Based on your definition of “start in column 32”, I may be off by 1-2 chars in where the final placement is; change the {32} by +/- 1-2 if it’s note quite right; you might also want a few extra \x20 in the first replacement

    I gave that caveat because I would call your example text having the second word start in column 34:

    123456789x123456789x123456789x123456789x
    QUALIFIEDMORTGAGECODE            QUALIFIED MORTGAGE CODE
    PURCHASEPRICE                    PURCHASE PRICE
    PROPERTYVALUEAMOUNT              PROPERTY VALUE AMOUNT
    PROPERTYTYPE                     PROPERTY TYPE
    

    If that space at the beginning was real, then we might need to tweak that first expression to ignore a space in the first column.

    123456789x123456789x123456789x123456789x
     QUALIFIEDMORTGAGECODE            QUALIFIED MORTGAGE CODE
     PURCHASEPRICE                    PURCHASE PRICE
     PROPERTYVALUEAMOUNT              PROPERTY VALUE AMOUNT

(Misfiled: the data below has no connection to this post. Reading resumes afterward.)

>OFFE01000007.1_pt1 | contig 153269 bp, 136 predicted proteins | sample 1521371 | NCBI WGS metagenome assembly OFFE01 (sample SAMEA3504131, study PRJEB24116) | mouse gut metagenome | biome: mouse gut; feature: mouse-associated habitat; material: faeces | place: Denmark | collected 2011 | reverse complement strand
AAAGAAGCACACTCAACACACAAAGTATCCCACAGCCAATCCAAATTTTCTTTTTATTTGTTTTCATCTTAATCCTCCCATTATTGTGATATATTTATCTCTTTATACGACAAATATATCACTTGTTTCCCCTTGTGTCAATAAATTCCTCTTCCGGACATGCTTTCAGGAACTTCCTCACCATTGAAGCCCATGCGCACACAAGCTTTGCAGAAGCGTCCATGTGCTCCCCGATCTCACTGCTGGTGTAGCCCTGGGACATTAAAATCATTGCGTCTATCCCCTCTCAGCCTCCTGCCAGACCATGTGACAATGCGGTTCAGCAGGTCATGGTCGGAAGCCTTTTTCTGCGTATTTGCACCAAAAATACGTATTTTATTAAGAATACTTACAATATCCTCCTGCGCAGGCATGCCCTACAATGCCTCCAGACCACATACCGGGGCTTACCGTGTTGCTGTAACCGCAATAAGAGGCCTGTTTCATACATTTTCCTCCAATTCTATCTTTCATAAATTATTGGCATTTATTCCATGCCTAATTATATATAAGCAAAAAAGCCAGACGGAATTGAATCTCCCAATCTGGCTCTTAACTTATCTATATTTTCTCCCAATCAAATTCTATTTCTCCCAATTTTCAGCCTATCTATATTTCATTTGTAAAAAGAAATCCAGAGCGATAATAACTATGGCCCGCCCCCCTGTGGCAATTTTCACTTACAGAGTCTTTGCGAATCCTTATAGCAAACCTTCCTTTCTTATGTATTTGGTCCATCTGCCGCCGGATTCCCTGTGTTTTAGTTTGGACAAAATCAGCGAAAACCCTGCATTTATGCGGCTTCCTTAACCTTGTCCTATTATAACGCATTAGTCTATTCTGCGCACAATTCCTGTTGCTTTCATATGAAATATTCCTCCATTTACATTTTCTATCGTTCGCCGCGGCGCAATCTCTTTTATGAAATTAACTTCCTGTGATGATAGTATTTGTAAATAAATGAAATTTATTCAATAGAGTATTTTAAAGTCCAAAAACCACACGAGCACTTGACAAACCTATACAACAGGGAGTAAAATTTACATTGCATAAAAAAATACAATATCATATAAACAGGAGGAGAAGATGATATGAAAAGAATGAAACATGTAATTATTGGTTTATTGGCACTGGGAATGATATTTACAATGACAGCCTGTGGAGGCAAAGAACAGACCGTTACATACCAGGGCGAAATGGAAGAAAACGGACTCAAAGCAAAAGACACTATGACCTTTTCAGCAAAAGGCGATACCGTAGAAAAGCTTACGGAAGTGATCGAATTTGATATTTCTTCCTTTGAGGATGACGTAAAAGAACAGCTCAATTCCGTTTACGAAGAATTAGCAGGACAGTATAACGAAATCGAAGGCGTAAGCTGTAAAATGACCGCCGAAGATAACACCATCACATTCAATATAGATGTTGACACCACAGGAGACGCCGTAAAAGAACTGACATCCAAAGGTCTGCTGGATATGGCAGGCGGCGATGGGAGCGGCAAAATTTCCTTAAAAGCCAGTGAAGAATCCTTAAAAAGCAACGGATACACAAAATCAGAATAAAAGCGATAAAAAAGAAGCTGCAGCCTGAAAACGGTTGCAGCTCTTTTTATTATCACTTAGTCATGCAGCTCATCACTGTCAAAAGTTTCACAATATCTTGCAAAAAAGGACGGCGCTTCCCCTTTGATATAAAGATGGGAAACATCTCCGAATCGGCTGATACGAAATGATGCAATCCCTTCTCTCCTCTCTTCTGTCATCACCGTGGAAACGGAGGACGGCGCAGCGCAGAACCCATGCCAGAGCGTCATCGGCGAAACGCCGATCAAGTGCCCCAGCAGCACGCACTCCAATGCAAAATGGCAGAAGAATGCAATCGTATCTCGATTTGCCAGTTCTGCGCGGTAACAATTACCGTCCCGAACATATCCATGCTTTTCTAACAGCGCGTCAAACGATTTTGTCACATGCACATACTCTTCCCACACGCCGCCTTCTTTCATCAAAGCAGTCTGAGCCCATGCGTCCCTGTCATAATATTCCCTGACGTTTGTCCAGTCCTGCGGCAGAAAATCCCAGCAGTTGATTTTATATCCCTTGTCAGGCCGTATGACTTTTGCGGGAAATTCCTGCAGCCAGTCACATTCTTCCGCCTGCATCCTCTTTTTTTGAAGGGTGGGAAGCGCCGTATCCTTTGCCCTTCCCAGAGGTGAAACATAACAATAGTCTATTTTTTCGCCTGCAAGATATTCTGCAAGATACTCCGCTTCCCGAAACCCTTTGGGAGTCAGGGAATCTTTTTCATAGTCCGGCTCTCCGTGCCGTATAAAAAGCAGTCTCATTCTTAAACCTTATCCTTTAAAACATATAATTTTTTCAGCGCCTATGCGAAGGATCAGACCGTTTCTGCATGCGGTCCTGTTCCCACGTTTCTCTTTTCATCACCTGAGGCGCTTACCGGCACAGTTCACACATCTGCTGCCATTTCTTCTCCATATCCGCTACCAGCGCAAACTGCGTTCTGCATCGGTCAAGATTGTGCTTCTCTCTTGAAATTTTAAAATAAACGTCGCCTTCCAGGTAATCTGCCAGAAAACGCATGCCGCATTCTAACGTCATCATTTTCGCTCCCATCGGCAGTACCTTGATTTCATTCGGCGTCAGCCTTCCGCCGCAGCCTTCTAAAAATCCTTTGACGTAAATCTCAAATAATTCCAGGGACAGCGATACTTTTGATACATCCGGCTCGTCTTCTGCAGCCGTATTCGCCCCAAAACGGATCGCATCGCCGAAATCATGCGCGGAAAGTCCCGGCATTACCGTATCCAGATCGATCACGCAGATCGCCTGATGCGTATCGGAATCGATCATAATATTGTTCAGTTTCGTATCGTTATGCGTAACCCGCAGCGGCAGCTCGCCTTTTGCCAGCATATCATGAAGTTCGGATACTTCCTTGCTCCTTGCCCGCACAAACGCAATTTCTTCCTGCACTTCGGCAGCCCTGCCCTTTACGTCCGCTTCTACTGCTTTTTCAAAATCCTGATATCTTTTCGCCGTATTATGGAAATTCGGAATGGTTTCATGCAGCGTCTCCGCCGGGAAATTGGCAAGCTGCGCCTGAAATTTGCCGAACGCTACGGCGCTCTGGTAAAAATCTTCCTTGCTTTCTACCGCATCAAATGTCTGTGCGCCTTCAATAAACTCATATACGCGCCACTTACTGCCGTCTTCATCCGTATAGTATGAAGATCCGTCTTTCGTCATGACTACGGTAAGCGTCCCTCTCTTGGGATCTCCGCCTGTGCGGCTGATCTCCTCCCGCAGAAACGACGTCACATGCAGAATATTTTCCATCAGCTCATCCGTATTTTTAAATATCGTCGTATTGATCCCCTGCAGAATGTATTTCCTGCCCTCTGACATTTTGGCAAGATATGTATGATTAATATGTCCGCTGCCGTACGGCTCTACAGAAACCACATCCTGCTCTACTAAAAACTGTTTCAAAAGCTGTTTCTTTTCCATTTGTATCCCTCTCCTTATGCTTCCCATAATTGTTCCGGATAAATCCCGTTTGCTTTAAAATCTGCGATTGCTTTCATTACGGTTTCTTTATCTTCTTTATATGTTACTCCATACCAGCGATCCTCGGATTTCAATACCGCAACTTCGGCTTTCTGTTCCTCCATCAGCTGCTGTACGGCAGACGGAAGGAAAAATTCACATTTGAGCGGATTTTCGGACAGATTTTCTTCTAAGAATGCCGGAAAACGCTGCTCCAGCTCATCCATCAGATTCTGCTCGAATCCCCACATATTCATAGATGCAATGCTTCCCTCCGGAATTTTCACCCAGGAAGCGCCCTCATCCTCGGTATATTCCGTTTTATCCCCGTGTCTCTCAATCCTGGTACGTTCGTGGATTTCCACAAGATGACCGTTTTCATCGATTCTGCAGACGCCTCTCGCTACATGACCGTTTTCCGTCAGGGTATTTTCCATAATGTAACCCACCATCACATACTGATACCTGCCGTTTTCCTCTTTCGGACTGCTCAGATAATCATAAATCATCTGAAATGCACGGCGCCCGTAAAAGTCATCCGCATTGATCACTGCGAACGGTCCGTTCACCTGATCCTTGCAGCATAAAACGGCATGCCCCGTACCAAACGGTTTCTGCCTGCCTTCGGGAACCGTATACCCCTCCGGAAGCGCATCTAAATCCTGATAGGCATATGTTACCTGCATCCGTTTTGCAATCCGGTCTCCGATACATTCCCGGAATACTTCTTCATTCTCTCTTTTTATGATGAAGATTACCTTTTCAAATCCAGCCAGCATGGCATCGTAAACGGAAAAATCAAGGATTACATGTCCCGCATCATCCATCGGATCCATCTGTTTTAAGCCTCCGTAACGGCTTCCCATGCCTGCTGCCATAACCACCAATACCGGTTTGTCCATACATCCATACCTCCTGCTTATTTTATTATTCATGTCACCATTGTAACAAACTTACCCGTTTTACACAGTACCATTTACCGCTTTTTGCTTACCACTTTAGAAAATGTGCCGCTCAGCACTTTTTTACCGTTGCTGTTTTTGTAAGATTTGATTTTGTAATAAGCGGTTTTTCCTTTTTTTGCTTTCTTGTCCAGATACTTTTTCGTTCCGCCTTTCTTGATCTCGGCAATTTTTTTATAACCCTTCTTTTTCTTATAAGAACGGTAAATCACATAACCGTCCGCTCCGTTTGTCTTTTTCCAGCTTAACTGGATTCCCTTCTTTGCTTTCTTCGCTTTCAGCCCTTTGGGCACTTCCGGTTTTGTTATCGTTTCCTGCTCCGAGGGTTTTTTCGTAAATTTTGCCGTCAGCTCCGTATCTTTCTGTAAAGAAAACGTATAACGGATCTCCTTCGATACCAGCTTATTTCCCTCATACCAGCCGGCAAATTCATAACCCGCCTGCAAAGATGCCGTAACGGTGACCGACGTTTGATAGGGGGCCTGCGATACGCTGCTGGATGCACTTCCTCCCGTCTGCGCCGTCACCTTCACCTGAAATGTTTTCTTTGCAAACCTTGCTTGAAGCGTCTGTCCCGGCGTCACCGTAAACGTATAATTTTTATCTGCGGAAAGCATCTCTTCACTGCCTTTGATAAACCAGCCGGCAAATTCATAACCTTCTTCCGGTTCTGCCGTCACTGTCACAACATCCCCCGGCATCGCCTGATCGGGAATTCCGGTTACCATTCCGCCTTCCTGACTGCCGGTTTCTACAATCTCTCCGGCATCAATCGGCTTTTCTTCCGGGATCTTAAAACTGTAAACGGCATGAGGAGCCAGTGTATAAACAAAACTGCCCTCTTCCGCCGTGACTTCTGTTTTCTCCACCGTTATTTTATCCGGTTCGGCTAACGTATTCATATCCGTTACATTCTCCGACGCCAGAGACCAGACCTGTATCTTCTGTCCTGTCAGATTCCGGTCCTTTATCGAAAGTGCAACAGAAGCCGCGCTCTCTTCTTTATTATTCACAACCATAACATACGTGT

PROPERTYTYPE                     PROPERTY TYPE
    

    This should give you a starting point. If it doesn’t work, explain how it was wrong (including numerical rulers, if necessary)

    *: some would craft a single regex to do it. I have been known to try that, even in this forum. But really, for practical regex, it’s best to stick with what’s logical and most efficient – and with what you can easily think of and understand. It’s usually more efficient to do something like this in multiple steps, because the time spent in crafting a super-fancy regex might make it more fragile (less able to handle slight changes) than step-by-step ones.